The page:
• Proms Plus: Edgar Allan Poe

    Aug 08 2019

    Novelist and Gothic literature specialist Elizabeth Lowry joins the writer, documentarist, film-maker and psycho-geographer Iain Sinclair to discuss the dark glitter of the Gothic and the work of the American poet Edgar Allan Poe, with presenter Matthew Sweet. Elizabeth Lowry’s latest book is entitled 'Dark Water' Producer: Torquil MacLeod

  • Proms Plus: Tragedy

    Aug 08 2019

    One way that people deal with grief and suffering is to turn to tragic stories for example and catharsis. Rana Mitter discusses tragedy, ancient and modern with the award-winning poet Clare Pollard, author of ‘Ovid’s Heroines’, and the literary historian, Jennifer Wallace, whose new book is ‘Tragedy Since 9 /11’ Producer: Zahid Warley

  • Proms Plus: Swans

    Aug 05 2019

    In 2017, Sacha Dench, founder of Conservation Without Borders, flew the 4,000 mile migration route of Bewick swans from Arctic Russia to the UK in a paraglider. Drawing on her experience, the ‘Human Swan’ talks about the birds that have become symbolic of love, beauty, and mystery. Dance critic Sarah Crompton talks about the numerous productions of Swan Lake that she has seen and why the ballet has become such a staple of the repertoire.. Presenter Hetta Howes. Producer: Torquil MacLeod

  • Revisit Spike Lee in Conversation on Free Thinking

    Aug 05 2019

    Since 1983, Spike Lee's production company has produced over 35 films. His 1989 film Do The Right Thing was nominated for Best Original Screenplay in the Academy Awards. Best Picture that year went to Driving Miss Daisy. 30 years on Do the Right Thing has been re-released in cinemas in the UK and BlacKkKlansman is now out on DVD. It won Best Adapted Screenplay in the 2019 Academy Awards where Best Picture went to Green Book.

  • Proms Plus: Nordic Summers Light and Dark

    Aug 04 2019

    Taking their inspiration from the Russian and Finnish composers of 2019 Prom 22, Eleanor Rosamund Barraclough and an audience at Imperial College London hear from Mythos Podcaster Nicole Schmidt and the musical scholar and New Generation Thinker Leah Broad about the role of legends and landscapes in north European music. They'll be talking trolls and suncream, the political dimension of being folk or not folk enough, and the peculiar potency of midsummer with its emphasis on fertility, creation ...more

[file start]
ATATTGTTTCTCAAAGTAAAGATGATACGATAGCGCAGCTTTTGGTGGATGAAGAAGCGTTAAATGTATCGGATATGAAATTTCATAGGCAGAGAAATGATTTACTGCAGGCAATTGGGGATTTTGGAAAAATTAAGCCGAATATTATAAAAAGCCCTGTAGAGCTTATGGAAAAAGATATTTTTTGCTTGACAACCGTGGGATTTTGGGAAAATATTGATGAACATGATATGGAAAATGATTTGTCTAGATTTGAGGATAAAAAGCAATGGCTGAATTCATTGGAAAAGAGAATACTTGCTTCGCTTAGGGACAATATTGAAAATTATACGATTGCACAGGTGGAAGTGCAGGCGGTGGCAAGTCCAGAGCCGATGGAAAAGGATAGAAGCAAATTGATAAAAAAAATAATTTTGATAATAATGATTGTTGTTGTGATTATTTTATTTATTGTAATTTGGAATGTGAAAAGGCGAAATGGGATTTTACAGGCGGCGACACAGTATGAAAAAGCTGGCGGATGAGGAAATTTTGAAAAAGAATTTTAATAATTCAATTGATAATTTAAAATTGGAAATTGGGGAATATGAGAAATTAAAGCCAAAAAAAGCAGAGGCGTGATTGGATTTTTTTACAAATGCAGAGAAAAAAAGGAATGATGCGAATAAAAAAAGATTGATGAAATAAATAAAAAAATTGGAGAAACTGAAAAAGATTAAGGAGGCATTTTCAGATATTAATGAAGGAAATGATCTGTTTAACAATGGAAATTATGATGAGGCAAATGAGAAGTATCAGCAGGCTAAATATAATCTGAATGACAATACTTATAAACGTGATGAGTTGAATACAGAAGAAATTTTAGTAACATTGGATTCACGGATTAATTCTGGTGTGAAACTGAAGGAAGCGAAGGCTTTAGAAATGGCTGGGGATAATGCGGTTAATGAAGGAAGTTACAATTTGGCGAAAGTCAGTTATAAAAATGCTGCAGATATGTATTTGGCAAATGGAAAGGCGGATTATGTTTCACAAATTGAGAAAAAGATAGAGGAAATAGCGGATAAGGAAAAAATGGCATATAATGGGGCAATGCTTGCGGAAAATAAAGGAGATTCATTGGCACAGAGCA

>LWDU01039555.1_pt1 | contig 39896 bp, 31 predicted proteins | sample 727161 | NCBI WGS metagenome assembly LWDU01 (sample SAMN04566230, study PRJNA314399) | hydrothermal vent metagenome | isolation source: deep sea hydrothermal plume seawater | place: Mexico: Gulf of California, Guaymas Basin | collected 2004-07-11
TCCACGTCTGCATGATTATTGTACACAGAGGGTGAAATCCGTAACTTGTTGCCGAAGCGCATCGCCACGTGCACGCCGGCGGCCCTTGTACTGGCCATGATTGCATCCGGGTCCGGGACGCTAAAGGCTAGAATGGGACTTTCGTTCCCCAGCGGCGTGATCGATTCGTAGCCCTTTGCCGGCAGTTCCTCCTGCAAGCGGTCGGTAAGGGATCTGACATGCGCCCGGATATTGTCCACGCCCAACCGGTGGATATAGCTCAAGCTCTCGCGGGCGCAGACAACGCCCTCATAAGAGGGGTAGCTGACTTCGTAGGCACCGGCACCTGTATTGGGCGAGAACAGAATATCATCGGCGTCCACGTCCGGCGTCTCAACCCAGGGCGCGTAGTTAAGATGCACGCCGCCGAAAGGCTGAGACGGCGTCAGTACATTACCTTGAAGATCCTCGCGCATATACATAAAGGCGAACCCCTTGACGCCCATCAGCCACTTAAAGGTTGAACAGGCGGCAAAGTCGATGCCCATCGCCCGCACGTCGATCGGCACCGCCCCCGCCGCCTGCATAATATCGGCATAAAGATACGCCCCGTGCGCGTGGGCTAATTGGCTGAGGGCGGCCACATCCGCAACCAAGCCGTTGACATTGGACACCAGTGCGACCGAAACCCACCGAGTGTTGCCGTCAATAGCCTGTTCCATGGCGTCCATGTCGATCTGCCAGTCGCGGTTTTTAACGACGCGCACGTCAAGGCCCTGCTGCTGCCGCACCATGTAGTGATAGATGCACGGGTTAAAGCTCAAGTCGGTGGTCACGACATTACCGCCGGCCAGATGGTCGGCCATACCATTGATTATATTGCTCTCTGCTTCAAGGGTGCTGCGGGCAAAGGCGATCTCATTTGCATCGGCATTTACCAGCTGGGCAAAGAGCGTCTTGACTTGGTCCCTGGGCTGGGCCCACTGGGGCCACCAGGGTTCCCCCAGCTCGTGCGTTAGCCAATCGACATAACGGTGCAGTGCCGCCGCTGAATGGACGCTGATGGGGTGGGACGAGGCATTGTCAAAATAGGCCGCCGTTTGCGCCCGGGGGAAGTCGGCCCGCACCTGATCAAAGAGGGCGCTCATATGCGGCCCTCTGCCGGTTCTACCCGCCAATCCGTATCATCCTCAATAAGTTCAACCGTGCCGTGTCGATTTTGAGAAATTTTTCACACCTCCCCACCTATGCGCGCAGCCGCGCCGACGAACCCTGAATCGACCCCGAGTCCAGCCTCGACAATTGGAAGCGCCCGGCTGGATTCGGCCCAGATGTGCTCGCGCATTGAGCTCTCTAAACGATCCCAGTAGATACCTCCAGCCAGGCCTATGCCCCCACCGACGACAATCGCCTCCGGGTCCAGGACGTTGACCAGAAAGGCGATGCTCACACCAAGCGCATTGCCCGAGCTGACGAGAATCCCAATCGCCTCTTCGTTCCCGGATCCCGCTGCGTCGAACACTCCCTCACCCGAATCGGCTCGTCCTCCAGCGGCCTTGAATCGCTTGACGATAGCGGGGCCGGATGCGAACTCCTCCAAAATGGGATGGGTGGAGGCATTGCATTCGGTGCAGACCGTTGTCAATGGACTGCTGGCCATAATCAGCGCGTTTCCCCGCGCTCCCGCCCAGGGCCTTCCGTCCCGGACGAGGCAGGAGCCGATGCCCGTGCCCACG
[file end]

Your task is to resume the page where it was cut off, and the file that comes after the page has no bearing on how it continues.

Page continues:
• Proms Plus: 1969 The Sound of a Summer

    Jul 26 2019

    1996 was the summer of Woodstock, the moon landing, the Beatles’ Abbey Road and a gathering of beat poets at the Royal Albert Hall. Author and New Generation Thinker Preti Taneja is joined by poets Rachael Allen and Jacob Polley to take an un-nostalgic look at how the Sixties appear now. We'll also hear them perform some of their own poetry. The discussion is inspired by the programme for the Proms concert for Prom 11 The Sound of a Summer. For 30 days following the concert you can hear the...more

  • Proms Plus: Music and Health

    Jul 24 2019

    Naomi Paxton discusses the latest science and clinical practice with psychologist Dr Daisy Fancourt, a psychologist and epidemiologist who studies the relationship between music and health, and Dr Simon Opher, a GP in Gloucestershire who prescribes music and other cultural practices for his patients. Producer: Luke Mulhall